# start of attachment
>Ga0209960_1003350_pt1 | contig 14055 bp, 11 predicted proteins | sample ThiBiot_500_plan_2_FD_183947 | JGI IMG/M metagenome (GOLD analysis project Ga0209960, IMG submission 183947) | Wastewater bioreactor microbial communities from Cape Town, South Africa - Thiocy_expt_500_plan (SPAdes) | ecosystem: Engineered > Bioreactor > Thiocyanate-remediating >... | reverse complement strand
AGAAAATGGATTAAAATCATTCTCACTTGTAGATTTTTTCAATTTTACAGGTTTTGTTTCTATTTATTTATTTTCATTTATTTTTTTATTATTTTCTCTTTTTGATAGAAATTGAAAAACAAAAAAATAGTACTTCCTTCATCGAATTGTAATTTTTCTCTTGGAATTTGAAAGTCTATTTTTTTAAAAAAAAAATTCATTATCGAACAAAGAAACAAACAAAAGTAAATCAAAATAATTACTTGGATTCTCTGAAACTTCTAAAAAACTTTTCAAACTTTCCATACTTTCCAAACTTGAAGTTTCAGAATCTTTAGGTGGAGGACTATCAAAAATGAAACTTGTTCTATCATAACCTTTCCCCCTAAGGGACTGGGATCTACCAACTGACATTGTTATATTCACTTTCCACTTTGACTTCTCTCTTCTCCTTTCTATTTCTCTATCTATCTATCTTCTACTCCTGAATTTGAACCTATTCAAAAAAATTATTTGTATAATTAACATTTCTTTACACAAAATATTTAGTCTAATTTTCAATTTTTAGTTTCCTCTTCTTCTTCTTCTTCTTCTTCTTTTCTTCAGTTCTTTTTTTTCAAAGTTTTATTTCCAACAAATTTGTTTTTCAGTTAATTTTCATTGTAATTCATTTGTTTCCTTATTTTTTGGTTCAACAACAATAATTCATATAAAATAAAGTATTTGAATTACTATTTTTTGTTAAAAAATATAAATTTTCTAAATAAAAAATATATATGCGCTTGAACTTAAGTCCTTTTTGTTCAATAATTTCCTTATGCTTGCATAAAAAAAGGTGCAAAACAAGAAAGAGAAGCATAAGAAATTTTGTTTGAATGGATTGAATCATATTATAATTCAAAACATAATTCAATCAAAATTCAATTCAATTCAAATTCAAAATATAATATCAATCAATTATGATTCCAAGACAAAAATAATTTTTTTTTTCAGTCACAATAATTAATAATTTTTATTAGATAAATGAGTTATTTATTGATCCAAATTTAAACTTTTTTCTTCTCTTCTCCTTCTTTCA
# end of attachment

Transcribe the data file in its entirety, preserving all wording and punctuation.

>Ga0209960_1003350_pt1 | contig 14055 bp, 11 predicted proteins | sample ThiBiot_500_plan_2_FD_183947 | JGI IMG/M metagenome (GOLD analysis project Ga0209960, IMG submission 183947) | Wastewater bioreactor microbial communities from Cape Town, South Africa - Thiocy_expt_500_plan (SPAdes) | ecosystem: Engineered > Bioreactor > Thiocyanate-remediating >... | reverse complement strand
AGAAAATGGATTAAAATCATTCTCACTTGTAGATTTTTTCAATTTTACAGGTTTTGTTTCTATTTATTTATTTTCATTTATTTTTTTATTATTTTCTCTTTTTGATAGAAATTGAAAAACAAAAAAATAGTACTTCCTTCATCGAATTGTAATTTTTCTCTTGGAATTTGAAAGTCTATTTTTTTAAAAAAAAAATTCATTATCGAACAAAGAAACAAACAAAAGTAAATCAAAATAATTACTTGGATTCTCTGAAACTTCTAAAAAACTTTTCAAACTTTCCATACTTTCCAAACTTGAAGTTTCAGAATCTTTAGGTGGAGGACTATCAAAAATGAAACTTGTTCTATCATAACCTTTCCCCCTAAGGGACTGGGATCTACCAACTGACATTGTTATATTCACTTTCCACTTTGACTTCTCTCTTCTCCTTTCTATTTCTCTATCTATCTATCTTCTACTCCTGAATTTGAACCTATTCAAAAAAATTATTTGTATAATTAACATTTCTTTACACAAAATATTTAGTCTAATTTTCAATTTTTAGTTTCCTCTTCTTCTTCTTCTTCTTCTTCTTTTCTTCAGTTCTTTTTTTTCAAAGTTTTATTTCCAACAAATTTGTTTTTCAGTTAATTTTCATTGTAATTCATTTGTTTCCTTATTTTTTGGTTCAACAACAATAATTCATATAAAATAAAGTATTTGAATTACTATTTTTTGTTAAAAAATATAAATTTTCTAAATAAAAAATATATATGCGCTTGAACTTAAGTCCTTTTTGTTCAATAATTTCCTTATGCTTGCATAAAAAAAGGTGCAAAACAAGAAAGAGAAGCATAAGAAATTTTGTTTGAATGGATTGAATCATATTATAATTCAAAACATAATTCAATCAAAATTCAATTCAATTCAAATTCAAAATATAATATCAATCAATTATGATTCCAAGACAAAAATAATTTTTTTTTTCAGTCACAATAATTAATAATTTTTATTAGATAAATGAGTTATTTATTGATCCAAATTTAAACTTTTTTCTTCTCTTCTCCTTCTTTCA